Juvenile Justice Sourcebook: Past, Present, and Future

Juvenile Justice Sourcebook: Past, Present, and Future

Juvenile Justice Sourcebook: Past, Present, and Future

Juvenile Justice Sourcebook: Past, Present, and Future

Synopsis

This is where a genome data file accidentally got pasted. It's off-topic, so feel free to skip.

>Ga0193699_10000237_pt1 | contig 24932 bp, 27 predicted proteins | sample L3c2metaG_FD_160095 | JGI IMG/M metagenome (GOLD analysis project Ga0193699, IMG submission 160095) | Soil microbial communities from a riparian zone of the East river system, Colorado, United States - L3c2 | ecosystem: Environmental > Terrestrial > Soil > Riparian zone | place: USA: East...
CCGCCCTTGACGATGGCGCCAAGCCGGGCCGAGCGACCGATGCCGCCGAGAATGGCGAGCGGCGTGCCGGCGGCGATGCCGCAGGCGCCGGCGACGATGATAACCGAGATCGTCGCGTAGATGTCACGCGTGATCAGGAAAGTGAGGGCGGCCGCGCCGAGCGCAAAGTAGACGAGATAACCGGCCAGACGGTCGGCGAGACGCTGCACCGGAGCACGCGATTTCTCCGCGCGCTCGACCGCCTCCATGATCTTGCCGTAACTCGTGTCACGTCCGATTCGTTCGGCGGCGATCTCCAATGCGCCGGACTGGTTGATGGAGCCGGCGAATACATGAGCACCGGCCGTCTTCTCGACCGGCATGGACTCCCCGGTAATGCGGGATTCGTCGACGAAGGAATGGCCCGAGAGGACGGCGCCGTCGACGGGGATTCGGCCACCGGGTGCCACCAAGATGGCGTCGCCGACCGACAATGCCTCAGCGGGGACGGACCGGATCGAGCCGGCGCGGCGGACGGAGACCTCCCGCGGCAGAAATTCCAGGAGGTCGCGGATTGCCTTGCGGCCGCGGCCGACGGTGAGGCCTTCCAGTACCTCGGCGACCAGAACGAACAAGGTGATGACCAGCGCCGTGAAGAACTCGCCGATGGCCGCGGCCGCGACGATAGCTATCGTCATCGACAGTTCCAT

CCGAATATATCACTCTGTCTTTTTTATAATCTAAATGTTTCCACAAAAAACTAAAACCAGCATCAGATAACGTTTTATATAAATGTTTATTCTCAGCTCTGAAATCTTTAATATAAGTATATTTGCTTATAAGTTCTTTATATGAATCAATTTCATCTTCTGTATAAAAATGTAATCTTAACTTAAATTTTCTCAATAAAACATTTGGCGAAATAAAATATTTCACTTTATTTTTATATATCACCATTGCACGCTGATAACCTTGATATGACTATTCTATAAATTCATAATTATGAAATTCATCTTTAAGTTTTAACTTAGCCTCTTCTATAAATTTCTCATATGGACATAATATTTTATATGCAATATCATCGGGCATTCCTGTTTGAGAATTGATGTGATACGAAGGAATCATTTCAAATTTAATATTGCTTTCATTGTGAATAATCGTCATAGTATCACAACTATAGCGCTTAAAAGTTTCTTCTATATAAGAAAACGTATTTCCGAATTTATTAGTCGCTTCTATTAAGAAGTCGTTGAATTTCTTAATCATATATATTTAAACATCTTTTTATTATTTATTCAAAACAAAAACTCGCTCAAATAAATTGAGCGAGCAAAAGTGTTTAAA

Several million reported and unreported delinquent acts take place each year. In fact, according to the U. S. Department of Justice and the U. S. Bureau of Justice Statistics, juvenile delinquency, acting-out and oppositional behavior, illegal drugs, guns, and youth violence are pervasive throughout American society. Juvenile Justice Sourcebook is the first comprehensive volume devoted exclusively to the biopsychosocial assessment, police and juvenile court processing, and institutional and community-based treatment and rehabilitation of juvenile offenders. The overriding objective of this sourcebook is to trace the tremendous progress achieved toward resolving juvenile justice issues, dilemmas, and controversies, while providing futuristic visions for the juvenile justice field. Each chapter, authored by preeminent expert practitioners and researchers, explores topics ranging from innovative counseling and multisystemic programs, to restorative justice, to rehabilitation programs such as aggression replacement training, wilderness programs, family treatment, substance abuse treatment, restitution, and aftercare. This volume, grounded in history and exhaustive research, presents the latest evidence-based policies, programs, and innovative treatment alternatives. Examining the entire juvenile justice system, including juvenile law, policies, practices, and research, the Juvenile Justice Sourcebook will be invaluable to all juvenile justice practitioners, policy analysts, researchers, and students. This book has ten special features: 1. It provides a comprehensive discussion of the critical issues, controversies, public policies, and intervention strategies and programs of the juvenile justice system. 2. It features up-to-date and poignant case studies to illustrate and profile juvenile drug dealers, murderers, burglars, mentally ill offenders, auto thieves, violent gang members, runaways, and youths growing up in violent homes. 3. It presents the latest information on prevalence trends and juvenile justice processing and decision-making from arrest to intake, prosecution, adjudication, and case disposition. 4. It features the latest research evidence that indicates that putting juvenile offenders into adult jails and secure juvenile institutions leads many juveniles into committing more serious and violent crimes upon release. 5. It presents the latest longitudinal research evidence on the 10 model programs most likely to reduce recidivism. 6. It provides the latest descriptive information on the types, functions, and legal responsibilities of the various juvenile justice agencies and institutions. 7. It contains a complete discussion ont he landmark U. S. Supreme Court cases on the legal rights of juveniles, including death penalty cases of the past and predictions for the year 2,020. 8. It provides an extensive discussion of the strengths and limitations of institutions, residential treatment centers, group homes, probabtion, family counseling, structured wilderness programs, vocational training programs; and conflict resolution programs in schools, skill-based programs in juvenile detention, group therapy with mentally ill and substance abusing juveniles; and restitution, electronic monitoring, and victim offender mediation programs in probation settings. 9. It includes a detailed glossary of key terms and definitions. 10. It contains 15 photographs.